8. Have gained confidence in public speaking (rhetoric: argumentation and persuasion), a highly employable trait for many disciplines, thanks to brief oral presentations in English for the junior students (200 level), in consistence with the Māori mentoring scheme tuakana-teina, and oral presentations in Spanish for classmates at 300 level.
9. Have developed competence in reading a variety of texts in their original language (Spanish), such as historical, political, and literary documents.
10. Have developed heightened linguistic proficiency in written and oral Spanish expression, thanks to the writing up of an informative essay and an analytical essay, and an oral presentation.

University Graduate Attributes

This course will provide students with an opportunity to develop the Graduate Attributes specified below:

Critically competent in a core academic discipline of their award

Students know and can critically evaluate and, where applicable, apply this knowledge to topics/issues within their majoring subject.

Employable, innovative and enterprising

Students will develop key skills and attributes sought by employers that can be used in a range of applications.

Biculturally competent and confident

Students will be aware of and understand the nature of biculturalism in Aotearoa New Zealand, and its relevance to their area of study and/or their degree.

Engaged with the community

Students will have observed and understood a culture within a community by reflecting on their own performance and experiences within that community.

Globally aware

Students will comprehend the influence of global conditions on their discipline and will be competent in engaging with global and multi-cultural contexts.

Pre-requisites

Any 45 points at 200 level from any subject, including SPAN202 or
placement test.

Restrictions

Timetable 2020

Students must attend one activity from each section.

Lecture A
Activity Day Time Location Weeks
01 Monday 12:00 - 13:00 Jack Erskine 121 17 Feb - 5 Apr
27 Apr - 31 May
Lecture B
Activity Day Time Location Weeks
01 Wednesday 12:00 - 13:00 Jack Erskine 121 17 Feb - 5 Apr
27 Apr - 31 May
Lecture C
Activity Day Time Location Weeks
01 Friday 12:00 - 13:00 Jack Erskine 121 17 Feb - 5 Apr
27 Apr - 31 May
Lecture D
Activity Day Time Location Weeks
01 Friday 13:00 - 14:00 Jack Erskine 121 17 Feb - 5 Apr
27 Apr - 31 May

Course Coordinator / Lecturer

Victoria Escaip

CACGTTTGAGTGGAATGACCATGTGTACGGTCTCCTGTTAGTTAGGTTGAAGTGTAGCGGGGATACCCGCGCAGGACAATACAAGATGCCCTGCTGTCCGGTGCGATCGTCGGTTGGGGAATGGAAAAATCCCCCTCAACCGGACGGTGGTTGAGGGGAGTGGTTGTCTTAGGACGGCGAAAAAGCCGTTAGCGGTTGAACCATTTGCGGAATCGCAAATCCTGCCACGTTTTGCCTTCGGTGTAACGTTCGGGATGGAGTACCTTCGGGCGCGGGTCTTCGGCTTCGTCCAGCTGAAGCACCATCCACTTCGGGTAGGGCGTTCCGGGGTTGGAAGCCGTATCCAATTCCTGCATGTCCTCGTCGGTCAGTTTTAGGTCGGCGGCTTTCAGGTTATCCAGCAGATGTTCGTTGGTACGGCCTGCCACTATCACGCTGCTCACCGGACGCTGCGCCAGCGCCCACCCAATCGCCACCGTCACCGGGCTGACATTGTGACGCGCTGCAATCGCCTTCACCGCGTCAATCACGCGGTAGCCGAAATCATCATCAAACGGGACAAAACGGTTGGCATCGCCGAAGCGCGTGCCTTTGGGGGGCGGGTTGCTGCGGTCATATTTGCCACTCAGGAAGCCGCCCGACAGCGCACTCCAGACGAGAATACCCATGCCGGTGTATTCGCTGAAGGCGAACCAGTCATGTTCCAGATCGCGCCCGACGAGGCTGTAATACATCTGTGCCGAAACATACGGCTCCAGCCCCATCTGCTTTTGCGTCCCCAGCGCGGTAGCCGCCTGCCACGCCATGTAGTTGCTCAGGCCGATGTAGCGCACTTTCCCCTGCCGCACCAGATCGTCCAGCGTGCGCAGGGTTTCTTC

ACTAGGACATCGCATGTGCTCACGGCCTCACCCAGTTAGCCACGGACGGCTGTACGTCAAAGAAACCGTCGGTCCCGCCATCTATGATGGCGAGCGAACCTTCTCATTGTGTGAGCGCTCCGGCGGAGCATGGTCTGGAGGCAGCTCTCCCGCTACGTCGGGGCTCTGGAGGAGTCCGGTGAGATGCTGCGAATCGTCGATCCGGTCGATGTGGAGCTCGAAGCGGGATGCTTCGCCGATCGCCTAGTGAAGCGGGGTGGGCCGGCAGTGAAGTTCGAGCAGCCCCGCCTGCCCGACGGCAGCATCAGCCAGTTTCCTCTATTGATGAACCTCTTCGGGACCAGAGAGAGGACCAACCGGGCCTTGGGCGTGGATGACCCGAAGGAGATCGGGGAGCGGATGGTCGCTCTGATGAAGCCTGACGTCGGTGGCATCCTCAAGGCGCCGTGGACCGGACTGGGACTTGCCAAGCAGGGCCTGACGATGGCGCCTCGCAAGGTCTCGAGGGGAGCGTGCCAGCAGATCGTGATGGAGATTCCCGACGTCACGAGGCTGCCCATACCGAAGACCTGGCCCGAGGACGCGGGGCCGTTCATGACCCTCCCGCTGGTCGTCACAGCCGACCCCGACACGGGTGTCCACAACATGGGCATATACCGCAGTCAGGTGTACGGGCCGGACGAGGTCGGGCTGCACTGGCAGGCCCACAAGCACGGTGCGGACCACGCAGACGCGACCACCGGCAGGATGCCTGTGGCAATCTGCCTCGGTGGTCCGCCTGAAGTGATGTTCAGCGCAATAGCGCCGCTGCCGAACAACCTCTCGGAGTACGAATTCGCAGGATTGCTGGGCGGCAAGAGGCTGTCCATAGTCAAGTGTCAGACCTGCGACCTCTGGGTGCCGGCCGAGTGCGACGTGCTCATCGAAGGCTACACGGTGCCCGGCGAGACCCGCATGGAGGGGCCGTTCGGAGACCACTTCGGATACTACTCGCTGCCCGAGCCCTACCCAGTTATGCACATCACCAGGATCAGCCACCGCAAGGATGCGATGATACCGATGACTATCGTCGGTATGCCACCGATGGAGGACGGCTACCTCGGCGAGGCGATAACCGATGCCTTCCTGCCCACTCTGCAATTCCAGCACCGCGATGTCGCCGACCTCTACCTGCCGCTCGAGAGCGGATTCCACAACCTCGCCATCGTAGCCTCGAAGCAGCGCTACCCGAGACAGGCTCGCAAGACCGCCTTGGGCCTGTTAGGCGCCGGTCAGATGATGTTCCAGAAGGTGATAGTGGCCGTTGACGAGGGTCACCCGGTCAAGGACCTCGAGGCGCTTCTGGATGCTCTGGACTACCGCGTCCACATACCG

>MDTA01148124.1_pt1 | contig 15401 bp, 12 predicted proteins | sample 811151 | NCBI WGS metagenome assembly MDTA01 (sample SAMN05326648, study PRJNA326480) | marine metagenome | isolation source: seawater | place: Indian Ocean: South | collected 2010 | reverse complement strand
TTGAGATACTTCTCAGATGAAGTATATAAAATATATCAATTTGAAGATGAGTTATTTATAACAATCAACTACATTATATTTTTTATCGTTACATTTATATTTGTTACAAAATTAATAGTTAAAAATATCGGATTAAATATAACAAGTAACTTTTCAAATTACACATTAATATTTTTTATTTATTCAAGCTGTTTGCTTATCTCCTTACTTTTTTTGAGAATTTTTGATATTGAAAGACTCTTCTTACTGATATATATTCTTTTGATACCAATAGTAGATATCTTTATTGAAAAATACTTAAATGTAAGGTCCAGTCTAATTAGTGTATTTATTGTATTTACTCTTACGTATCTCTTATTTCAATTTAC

Assessment

Assessment Due Date Percentage  Description
Test 1 01 Apr 2019 25%
Test 2 29 May 2019 25%
Analytical Essay 1 (Spanish) 29 Apr 2019 15%
Analytical Essay 2 (Spanish) 07 Jun 2019 15%
Participation 10% Weekly attendence + class discussion
Comprehensive oral presentation (in Spanish) 10% Due dateTBA

Textbooks / Resources

Required Texts

Fuentes, Carlos; The buried mirror :reflections on Spain and the New World; 1st Mariner Books ed; Houghton Mifflin, 1999.

• Fuentes, C. 1999. The buried mirror: Reflections on Spain and the New World 1st Mariner Books edition, Houghton Mifflin.
• Materials and links posted on Learn.

There is a Learn (Moodle) component to this course.  [Access from UC home page  Logins (top right corner of home page)  LEARN  Log in using your student user code, something like thd174  on the left hand side you will see links for all of your courses with Learn components.]

Some additional materials will be handed in in class. Links for additional material for homework and/or self-learning will be posted on Learn.

Other material, which may be helpful, can be found in the Library Subject Guides: http://canterbury.libguides.com/span

Course links

Library portal
LEARN The full Course Outline is available on LEARN (only for students enrolled in this course).

Indicative Fees

Domestic fee $1,553.00

International fee $6,750.00

* Fees include New Zealand GST and do not include any programme level discount or additional course related expenses.

For further information see Language, Social and Political Sciences.

All SPAN305 Occurrences

  • SPAN305-20S1 (C) Semester One 2020